smooth surface a high degree of impact is also used. -When a greater amount of wood pulp (in the order of 10%) is used and the degree of impact is only moderate a surface finish is obtained as illustrated, for example, in Fig. 3.

00 Here the surface lines are deeper and longer than in Fig. 2 and run in a pattern. The surface in this instance is not entirely smooth due to the rougher surface grain and appears somewhat like cracked leather. .By employing a still greater percentage of wood pulp (about 20%) and a low degree of impact a very coarse grained surface finish may be obtained as illustrated, for instance, in Fig. 4. Here the surface lines are still deeper than those of Fig. 3 and the surface is comparatively rough and has the general appearance of wood bark.

It is to be observed that the present invention enables the provision of a cement-fibrous prod- 75 not comprising a set and hardened structure of cement containing finely dispersed fibrous material, especially of a cellulosic and gelatinous type, which has practically no visible voids, is practically impervious to water, shows substantially no visible fibers, and has a density substantially greater than twice the density of the raw materials and a tensile strength substantially greater than about 1,000 pounds per square inch. Obviously, the composition used in the present process may be of the character set forth in my copending application Serial No. 3,578, filed January 26, 1935, now Patent No. 2,156,308, issued May 2, 1939, wherefrom a novel Micro Cell structure is produced. The expression inherent natural grain textured finish" as used in the specification and claims is intended to mean a surface finish that is not artificially obtained and is thus distinguishable from a finish obtained, for example, by embossing, printing, application of coloring materials or use of colored agglomerates.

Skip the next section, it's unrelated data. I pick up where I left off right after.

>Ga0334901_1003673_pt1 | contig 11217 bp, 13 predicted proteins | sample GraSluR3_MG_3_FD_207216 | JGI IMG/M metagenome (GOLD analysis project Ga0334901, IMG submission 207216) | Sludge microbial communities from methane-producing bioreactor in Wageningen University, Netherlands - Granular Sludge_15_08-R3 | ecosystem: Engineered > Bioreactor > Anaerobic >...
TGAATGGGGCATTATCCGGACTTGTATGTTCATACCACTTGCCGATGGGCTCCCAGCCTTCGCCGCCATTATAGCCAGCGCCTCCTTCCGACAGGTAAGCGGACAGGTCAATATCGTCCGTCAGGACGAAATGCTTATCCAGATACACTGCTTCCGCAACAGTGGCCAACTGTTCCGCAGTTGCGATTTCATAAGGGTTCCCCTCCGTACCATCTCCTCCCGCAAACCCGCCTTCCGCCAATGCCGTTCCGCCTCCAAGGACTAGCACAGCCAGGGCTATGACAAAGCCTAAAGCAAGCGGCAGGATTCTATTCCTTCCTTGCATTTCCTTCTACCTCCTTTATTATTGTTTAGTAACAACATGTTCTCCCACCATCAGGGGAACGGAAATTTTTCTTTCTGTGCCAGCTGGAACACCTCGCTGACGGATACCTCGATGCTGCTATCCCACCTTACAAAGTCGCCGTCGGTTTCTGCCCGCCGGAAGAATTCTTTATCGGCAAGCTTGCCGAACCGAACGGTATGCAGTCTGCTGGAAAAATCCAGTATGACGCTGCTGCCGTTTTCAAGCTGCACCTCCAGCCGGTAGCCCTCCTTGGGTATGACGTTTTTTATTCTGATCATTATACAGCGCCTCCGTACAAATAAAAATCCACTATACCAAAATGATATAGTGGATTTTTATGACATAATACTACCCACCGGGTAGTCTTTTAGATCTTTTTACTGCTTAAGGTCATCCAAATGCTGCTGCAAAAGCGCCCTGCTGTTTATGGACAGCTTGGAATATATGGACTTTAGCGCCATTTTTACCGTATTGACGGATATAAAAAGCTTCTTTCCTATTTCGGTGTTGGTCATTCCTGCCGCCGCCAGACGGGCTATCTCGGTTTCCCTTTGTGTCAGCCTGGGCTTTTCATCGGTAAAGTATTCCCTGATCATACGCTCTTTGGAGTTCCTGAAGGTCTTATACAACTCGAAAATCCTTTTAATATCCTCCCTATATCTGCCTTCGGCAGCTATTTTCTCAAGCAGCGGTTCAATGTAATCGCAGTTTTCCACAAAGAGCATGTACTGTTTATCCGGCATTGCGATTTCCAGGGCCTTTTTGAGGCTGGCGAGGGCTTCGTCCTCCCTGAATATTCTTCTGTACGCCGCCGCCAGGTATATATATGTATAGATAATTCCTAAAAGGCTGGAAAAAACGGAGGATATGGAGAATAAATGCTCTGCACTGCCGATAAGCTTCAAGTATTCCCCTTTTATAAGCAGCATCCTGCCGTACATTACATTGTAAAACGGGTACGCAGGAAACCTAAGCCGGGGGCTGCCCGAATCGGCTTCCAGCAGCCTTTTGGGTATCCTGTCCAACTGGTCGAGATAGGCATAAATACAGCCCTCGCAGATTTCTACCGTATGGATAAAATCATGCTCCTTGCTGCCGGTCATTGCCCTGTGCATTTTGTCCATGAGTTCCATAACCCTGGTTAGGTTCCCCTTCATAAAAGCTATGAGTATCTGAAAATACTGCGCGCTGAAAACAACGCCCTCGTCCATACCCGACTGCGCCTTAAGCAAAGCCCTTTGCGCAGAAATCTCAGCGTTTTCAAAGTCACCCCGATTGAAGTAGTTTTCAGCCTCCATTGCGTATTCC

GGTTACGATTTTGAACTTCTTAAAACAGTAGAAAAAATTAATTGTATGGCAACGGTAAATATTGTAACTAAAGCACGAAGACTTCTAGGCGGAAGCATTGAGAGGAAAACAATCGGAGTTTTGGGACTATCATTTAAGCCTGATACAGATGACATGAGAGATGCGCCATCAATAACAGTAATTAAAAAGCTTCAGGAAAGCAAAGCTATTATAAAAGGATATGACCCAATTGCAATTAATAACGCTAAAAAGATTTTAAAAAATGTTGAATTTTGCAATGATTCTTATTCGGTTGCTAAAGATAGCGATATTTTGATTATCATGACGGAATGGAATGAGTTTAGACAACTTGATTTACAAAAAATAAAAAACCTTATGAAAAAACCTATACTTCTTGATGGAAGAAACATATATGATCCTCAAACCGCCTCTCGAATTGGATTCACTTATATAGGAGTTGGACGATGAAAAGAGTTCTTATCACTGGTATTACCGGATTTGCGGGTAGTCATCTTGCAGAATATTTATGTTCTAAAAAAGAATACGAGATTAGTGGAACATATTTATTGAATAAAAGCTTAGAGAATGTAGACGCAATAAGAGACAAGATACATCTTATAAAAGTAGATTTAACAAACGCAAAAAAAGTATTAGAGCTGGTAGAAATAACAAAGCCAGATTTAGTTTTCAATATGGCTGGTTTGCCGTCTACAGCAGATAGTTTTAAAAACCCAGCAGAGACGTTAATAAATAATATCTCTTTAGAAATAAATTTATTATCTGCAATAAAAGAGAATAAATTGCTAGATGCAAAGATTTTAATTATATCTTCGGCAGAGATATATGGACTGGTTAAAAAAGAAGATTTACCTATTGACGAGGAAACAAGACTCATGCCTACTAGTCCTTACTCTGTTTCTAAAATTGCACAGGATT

I claim:

1. An impact product of manufacture comprising a hardened, highly compact mass having substantially uniformly distributed cementitious material and fiber, said product exhibiting upon at least one face an inherent natural grain textured finish that exists only at the surface of the product and having a variegated surface color tone when stained and polished, the composition of the natural grain textured surface being identical with the body composition and an integral part thereof, and said product showing substantially no visible fiber, and being substantially impervious to water.

2. An impact product of manufacture comprising a hardened, highly compact mass having substantially uniformly distributed cementitious material and finely divided fiber, said product exhibiting upon at least one face an inherent natural grain textured finish that exists only at the surface of the product and having a variegated surface color tone when stained and polished, the composition of the natural grain textured surface being identical with the body composition and an integral part thereof, and said product having a density substantially greater than twice the average density of the dry raw materials comprising the same, and being substantially impervious to water.